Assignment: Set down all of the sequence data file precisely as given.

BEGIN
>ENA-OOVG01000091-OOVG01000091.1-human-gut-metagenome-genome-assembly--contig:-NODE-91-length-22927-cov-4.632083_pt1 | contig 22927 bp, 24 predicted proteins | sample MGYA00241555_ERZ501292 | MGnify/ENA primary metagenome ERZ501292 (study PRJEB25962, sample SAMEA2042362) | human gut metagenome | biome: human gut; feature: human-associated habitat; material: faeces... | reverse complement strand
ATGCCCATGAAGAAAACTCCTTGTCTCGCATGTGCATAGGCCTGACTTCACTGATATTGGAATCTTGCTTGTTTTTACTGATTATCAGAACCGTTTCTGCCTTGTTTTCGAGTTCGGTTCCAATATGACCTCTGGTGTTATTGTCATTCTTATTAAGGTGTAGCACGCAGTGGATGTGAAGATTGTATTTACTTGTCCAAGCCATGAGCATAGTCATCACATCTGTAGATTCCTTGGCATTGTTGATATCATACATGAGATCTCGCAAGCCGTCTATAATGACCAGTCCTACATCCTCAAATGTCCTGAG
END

>ENA-OOVG01000091-OOVG01000091.1-human-gut-metagenome-genome-assembly--contig:-NODE-91-length-22927-cov-4.632083_pt1 | contig 22927 bp, 24 predicted proteins | sample MGYA00241555_ERZ501292 | MGnify/ENA primary metagenome ERZ501292 (study PRJEB25962, sample SAMEA2042362) | human gut metagenome | biome: human gut; feature: human-associated habitat; material: faeces... | reverse complement strand
ATGCCCATGAAGAAAACTCCTTGTCTCGCATGTGCATAGGCCTGACTTCACTGATATTGGAATCTTGCTTGTTTTTACTGATTATCAGAACCGTTTCTGCCTTGTTTTCGAGTTCGGTTCCAATATGACCTCTGGTGTTATTGTCATTCTTATTAAGGTGTAGCACGCAGTGGATGTGAAGATTGTATTTACTTGTCCAAGCCATGAGCATAGTCATCACATCTGTAGATTCCTTGGCATTGTTGATATCATACATGAGATCTCGCAAGCCGTCTATAATGACCAGTCCTACATCCTCAAATGTCCTGAG